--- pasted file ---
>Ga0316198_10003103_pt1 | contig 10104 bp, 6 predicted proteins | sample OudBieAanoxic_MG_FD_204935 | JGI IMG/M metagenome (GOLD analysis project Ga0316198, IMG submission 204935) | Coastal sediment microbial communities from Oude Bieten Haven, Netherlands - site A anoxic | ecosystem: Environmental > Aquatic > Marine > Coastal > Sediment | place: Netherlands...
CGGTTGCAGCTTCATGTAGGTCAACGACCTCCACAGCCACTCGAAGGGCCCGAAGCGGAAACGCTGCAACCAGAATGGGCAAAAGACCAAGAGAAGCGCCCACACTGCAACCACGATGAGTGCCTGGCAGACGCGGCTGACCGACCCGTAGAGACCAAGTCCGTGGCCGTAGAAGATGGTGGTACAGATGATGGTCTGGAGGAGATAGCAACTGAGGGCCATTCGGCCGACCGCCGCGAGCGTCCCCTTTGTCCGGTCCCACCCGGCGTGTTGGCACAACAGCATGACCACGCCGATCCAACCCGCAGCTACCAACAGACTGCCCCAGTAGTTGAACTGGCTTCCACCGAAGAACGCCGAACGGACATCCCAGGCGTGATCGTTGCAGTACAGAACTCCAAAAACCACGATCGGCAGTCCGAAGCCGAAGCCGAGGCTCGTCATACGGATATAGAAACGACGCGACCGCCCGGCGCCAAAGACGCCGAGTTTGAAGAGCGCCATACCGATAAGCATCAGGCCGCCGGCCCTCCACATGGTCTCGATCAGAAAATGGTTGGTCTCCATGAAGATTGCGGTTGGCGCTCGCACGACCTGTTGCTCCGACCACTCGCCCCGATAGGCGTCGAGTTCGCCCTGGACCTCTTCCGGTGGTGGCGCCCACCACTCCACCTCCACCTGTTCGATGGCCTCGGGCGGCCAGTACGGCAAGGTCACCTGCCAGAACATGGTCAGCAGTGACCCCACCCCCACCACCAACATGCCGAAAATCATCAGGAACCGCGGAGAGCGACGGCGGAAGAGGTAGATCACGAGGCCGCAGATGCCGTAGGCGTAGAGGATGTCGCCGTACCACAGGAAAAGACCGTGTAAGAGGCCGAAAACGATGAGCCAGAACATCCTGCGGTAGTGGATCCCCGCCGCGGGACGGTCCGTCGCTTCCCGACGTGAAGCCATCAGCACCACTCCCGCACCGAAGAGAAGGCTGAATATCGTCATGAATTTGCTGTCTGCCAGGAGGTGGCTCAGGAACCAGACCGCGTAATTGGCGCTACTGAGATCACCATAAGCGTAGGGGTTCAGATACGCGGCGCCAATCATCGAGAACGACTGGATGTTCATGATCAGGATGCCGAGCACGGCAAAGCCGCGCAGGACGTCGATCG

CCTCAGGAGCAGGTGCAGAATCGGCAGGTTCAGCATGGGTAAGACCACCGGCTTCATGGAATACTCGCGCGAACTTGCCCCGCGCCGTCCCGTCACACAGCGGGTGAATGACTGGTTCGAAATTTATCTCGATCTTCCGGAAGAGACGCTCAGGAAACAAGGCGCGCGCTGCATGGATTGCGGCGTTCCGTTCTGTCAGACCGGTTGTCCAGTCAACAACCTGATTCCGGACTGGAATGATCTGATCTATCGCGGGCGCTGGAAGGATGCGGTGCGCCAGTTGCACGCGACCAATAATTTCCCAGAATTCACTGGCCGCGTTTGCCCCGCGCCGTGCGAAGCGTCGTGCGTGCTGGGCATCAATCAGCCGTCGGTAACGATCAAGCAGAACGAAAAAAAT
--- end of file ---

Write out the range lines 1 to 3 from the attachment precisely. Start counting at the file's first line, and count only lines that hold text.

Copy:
>Ga0316198_10003103_pt1 | contig 10104 bp, 6 predicted proteins | sample OudBieAanoxic_MG_FD_204935 | JGI IMG/M metagenome (GOLD analysis project Ga0316198, IMG submission 204935) | Coastal sediment microbial communities from Oude Bieten Haven, Netherlands - site A anoxic | ecosystem: Environmental > Aquatic > Marine > Coastal > Sediment | place: Netherlands...
CGGTTGCAGCTTCATGTAGGTCAACGACCTCCACAGCCACTCGAAGGGCCCGAAGCGGAAACGCTGCAACCAGAATGGGCAAAAGACCAAGAGAAGCGCCCACACTGCAACCACGATGAGTGCCTGGCAGACGCGGCTGACCGACCCGTAGAGACCAAGTCCGTGGCCGTAGAAGATGGTGGTACAGATGATGGTCTGGAGGAGATAGCAACTGAGGGCCATTCGGCCGACCGCCGCGAGCGTCCCCTTTGTCCGGTCCCACCCGGCGTGTTGGCACAACAGCATGACCACGCCGATCCAACCCGCAGCTACCAACAGACTGCCCCAGTAGTTGAACTGGCTTCCACCGAAGAACGCCGAACGGACATCCCAGGCGTGATCGTTGCAGTACAGAACTCCAAAAACCACGATCGGCAGTCCGAAGCCGAAGCCGAGGCTCGTCATACGGATATAGAAACGACGCGACCGCCCGGCGCCAAAGACGCCGAGTTTGAAGAGCGCCATACCGATAAGCATCAGGCCGCCGGCCCTCCACATGGTCTCGATCAGAAAATGGTTGGTCTCCATGAAGATTGCGGTTGGCGCTCGCACGACCTGTTGCTCCGACCACTCGCCCCGATAGGCGTCGAGTTCGCCCTGGACCTCTTCCGGTGGTGGCGCCCACCACTCCACCTCCACCTGTTCGATGGCCTCGGGCGGCCAGTACGGCAAGGTCACCTGCCAGAACATGGTCAGCAGTGACCCCACCCCCACCACCAACATGCCGAAAATCATCAGGAACCGCGGAGAGCGACGGCGGAAGAGGTAGATCACGAGGCCGCAGATGCCGTAGGCGTAGAGGATGTCGCCGTACCACAGGAAAAGACCGTGTAAGAGGCCGAAAACGATGAGCCAGAACATCCTGCGGTAGTGGATCCCCGCCGCGGGACGGTCCGTCGCTTCCCGACGTGAAGCCATCAGCACCACTCCCGCACCGAAGAGAAGGCTGAATATCGTCATGAATTTGCTGTCTGCCAGGAGGTGGCTCAGGAACCAGACCGCGTAATTGGCGCTACTGAGATCACCATAAGCGTAGGGGTTCAGATACGCGGCGCCAATCATCGAGAACGACTGGATGTTCATGATCAGGATGCCGAGCACGGCAAAGCCGCGCAGGACGTCGATCG

CCTCAGGAGCAGGTGCAGAATCGGCAGGTTCAGCATGGGTAAGACCACCGGCTTCATGGAATACTCGCGCGAACTTGCCCCGCGCCGTCCCGTCACACAGCGGGTGAATGACTGGTTCGAAATTTATCTCGATCTTCCGGAAGAGACGCTCAGGAAACAAGGCGCGCGCTGCATGGATTGCGGCGTTCCGTTCTGTCAGACCGGTTGTCCAGTCAACAACCTGATTCCGGACTGGAATGATCTGATCTATCGCGGGCGCTGGAAGGATGCGGTGCGCCAGTTGCACGCGACCAATAATTTCCCAGAATTCACTGGCCGCGTTTGCCCCGCGCCGTGCGAAGCGTCGTGCGTGCTGGGCATCAATCAGCCGTCGGTAACGATCAAGCAGAACGAAAAAAAT